Partition 27 preferably serves as a mounting surface for the pressure-responsive valve, filter 55 and filter tube 53 to facilitate access to these components when the partition is lifted out of the two-piece housing 25. The upper housing element of housing 25 is separable from the lower housing element to gain access to the components within housing 25.

The upper wall of housing 25 supports a vertical tube 63 that serves as a return tube for conveying excess fuel from drain line 17 into the lower portion of chamber 29. The heated excess fuel enters chamber 29 at a point proximate to the partition 27, whereby the heated fuel is mixed with any liquid fuel in chamber 29 before making contact with the space above the chamber 29 liquid. Tube 63 mixes the heated fuel from line 17 with the chamber 29 liquid, whereby vapors in the heated fuel tend to be condensed to a liquid state. Vapor accumulations in chamber 29 are thereby minimized to a certain extent.

The upper wall of reservoir or housing 25 mounts a small cup-shaped support 65 for a check valve 67. A relatively small opening 69 is provided in support cup 65, whereby pressurized vapors can pass upwardly from chamber 29 through opening 69 to exert a force on the undersurface of valve element 67. With a sufficient force, the valve element will be deflected upwardly to an open condition as shown, for example, in FIGS. 3 and 4.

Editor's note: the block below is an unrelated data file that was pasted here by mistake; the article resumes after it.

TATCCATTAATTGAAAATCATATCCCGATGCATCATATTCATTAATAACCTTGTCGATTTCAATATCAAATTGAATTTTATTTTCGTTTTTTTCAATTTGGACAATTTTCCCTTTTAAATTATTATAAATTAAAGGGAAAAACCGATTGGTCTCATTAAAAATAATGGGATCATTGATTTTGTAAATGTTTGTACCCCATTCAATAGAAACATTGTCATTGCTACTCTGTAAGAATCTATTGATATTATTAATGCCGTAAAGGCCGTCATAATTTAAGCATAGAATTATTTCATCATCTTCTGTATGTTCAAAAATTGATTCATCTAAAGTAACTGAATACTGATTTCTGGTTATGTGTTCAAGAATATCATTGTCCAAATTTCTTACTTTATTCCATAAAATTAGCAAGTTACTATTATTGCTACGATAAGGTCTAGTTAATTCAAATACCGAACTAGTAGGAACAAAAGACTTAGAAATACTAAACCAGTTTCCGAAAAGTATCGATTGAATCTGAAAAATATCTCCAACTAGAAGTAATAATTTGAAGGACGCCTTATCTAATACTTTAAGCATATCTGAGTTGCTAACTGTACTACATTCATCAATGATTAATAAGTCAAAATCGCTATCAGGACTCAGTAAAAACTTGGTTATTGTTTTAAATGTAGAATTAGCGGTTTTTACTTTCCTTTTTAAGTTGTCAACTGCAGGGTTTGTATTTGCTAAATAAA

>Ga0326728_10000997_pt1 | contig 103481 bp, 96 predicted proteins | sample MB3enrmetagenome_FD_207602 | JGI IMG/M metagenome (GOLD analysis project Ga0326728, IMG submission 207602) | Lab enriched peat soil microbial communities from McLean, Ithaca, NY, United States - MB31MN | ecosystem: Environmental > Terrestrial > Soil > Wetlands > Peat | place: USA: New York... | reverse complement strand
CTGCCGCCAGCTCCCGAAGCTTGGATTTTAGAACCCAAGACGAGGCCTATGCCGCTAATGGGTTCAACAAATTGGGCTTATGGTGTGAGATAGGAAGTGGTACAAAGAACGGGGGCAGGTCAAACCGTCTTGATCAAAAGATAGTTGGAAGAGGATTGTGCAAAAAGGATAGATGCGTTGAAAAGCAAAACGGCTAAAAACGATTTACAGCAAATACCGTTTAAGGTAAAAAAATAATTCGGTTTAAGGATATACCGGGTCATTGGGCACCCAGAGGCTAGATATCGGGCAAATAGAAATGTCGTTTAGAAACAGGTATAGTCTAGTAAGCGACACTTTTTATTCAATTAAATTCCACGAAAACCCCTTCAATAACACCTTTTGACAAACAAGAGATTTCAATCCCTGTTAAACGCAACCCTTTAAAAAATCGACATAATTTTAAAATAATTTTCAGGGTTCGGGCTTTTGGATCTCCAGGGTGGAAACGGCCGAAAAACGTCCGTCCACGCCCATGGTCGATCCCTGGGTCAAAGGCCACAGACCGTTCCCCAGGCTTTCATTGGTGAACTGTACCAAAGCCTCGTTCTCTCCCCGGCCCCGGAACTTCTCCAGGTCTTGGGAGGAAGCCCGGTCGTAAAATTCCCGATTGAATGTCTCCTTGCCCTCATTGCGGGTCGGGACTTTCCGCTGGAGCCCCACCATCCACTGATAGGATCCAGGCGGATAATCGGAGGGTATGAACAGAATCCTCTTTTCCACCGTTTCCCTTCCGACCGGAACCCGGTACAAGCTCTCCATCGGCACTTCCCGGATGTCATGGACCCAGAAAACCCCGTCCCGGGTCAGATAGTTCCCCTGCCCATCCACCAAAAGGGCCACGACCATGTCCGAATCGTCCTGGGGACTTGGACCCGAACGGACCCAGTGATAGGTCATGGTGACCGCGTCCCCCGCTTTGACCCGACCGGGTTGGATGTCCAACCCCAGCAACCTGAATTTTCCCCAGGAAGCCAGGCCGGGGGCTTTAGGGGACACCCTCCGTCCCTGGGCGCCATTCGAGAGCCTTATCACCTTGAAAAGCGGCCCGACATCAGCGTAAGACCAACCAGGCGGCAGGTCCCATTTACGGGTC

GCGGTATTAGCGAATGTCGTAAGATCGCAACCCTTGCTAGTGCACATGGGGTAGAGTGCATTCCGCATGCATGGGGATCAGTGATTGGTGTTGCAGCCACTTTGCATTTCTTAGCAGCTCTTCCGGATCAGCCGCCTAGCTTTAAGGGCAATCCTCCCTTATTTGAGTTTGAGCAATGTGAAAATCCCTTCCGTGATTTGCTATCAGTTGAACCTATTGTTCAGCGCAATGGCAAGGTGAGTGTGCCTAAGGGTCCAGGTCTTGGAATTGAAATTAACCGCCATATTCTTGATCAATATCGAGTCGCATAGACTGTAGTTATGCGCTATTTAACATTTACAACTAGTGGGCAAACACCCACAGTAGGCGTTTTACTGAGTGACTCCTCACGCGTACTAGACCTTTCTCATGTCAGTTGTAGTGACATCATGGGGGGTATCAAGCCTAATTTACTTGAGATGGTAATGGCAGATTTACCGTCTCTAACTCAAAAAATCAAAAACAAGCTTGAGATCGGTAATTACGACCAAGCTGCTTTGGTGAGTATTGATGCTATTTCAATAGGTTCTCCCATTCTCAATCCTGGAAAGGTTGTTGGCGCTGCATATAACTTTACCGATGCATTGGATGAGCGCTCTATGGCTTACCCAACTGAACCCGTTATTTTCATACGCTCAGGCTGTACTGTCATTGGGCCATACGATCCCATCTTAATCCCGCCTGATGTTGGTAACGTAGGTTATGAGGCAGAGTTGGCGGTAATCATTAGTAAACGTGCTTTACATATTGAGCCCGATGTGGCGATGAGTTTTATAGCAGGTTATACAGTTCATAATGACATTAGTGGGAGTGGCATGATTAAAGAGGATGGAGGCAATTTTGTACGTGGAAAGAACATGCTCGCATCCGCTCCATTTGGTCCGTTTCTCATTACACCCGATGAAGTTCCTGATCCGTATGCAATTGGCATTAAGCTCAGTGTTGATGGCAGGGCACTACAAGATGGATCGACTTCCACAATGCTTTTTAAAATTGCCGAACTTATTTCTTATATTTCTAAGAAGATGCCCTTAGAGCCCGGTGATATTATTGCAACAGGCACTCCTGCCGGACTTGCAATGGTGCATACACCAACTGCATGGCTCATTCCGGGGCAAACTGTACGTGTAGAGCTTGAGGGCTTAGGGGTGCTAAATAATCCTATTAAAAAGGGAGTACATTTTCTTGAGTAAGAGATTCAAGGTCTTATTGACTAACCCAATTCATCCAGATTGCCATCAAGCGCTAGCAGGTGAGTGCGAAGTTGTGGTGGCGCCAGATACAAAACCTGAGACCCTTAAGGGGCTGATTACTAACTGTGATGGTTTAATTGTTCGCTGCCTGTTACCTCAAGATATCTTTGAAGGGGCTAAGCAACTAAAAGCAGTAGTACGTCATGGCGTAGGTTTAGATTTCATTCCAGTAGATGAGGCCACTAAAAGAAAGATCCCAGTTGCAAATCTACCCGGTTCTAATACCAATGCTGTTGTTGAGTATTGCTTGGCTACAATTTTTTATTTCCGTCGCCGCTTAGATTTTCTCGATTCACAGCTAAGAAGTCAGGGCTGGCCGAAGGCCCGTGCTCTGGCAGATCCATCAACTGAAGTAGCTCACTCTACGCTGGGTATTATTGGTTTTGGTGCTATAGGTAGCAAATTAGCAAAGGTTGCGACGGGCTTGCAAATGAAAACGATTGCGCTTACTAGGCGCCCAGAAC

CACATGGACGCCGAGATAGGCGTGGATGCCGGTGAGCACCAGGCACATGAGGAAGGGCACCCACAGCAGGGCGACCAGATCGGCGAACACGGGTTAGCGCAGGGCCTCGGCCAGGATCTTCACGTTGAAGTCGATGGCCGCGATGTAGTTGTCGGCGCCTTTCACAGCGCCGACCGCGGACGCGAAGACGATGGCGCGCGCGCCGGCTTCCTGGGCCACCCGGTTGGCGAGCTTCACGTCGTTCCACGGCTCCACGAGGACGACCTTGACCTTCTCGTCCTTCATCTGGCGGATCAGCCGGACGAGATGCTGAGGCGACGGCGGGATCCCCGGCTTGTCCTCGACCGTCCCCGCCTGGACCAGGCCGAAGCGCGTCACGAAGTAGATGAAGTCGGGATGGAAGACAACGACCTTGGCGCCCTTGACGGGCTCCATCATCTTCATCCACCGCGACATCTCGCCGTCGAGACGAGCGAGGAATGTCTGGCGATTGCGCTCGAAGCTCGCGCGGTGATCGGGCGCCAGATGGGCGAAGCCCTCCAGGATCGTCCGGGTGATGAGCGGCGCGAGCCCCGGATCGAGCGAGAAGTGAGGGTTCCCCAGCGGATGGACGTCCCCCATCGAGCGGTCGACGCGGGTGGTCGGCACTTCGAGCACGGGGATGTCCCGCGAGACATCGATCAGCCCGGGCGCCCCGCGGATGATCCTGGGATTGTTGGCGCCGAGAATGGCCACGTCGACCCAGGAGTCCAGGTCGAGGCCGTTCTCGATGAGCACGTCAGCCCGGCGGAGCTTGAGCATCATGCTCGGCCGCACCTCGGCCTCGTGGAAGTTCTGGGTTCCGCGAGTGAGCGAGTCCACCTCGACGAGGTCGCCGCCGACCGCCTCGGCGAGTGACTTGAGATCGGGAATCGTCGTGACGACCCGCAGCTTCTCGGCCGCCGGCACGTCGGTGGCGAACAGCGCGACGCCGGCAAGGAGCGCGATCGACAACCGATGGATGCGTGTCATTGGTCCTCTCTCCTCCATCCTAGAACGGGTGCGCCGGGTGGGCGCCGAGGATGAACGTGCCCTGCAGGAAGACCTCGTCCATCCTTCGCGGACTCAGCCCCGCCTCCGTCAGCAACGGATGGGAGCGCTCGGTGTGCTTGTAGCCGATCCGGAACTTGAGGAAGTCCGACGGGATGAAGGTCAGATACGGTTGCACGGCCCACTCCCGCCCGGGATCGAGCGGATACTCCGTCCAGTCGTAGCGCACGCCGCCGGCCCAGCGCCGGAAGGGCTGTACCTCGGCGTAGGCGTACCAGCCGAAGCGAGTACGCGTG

Valve element 67 is designed to resist liquid flow from chamber 29 into vapor line 23 resulting from an increased liquid head in chamber 29 while restricting the flow of liquid into line 23. A small port can be formed in valve 67 to permit gas flow when the valve is in the closed position. Alternately, the check valve can be designed so that in its open position only a small flow opening is formed whereby the flow is predominately gaseous, with essentially no liquid component.

The main function of line 23 is to convey pressurized vapors from chamber 29 to tank 12. Check valve 67 prevents reverse flow in line 23 from the tank to chamber 29. Liquid flow in line 23 from chamber 29 to tank 12 is not advantageous in that it can clog the line so as to retard or slow the flow of pressurized vapor from chamber 29 to tank 12. Some liquid flow in line 23, due to condensation or pressure forces, is not a serious obstacle to satisfactory performance of the system.

FIGS. 2 through 6 illustrate various conditions of the system that are possible, resulting from different fuel levels in tank 12 and different engine operating conditions.

FIG. 2 shows a condition that can prevail when tank 12 is filled to the level designated by numeral 70. Liquid fuel will fill chamber 31 and the filler tube 53 to a level below the upper end of tube 53. Check valve 51 is open, and pressure-responsive valve 57 is closed due to the buoyancy of float 59. Under the condition depicted in FIG. 2, the pump 33 will obtain fuel solely from tank 12, i.e. through line 21.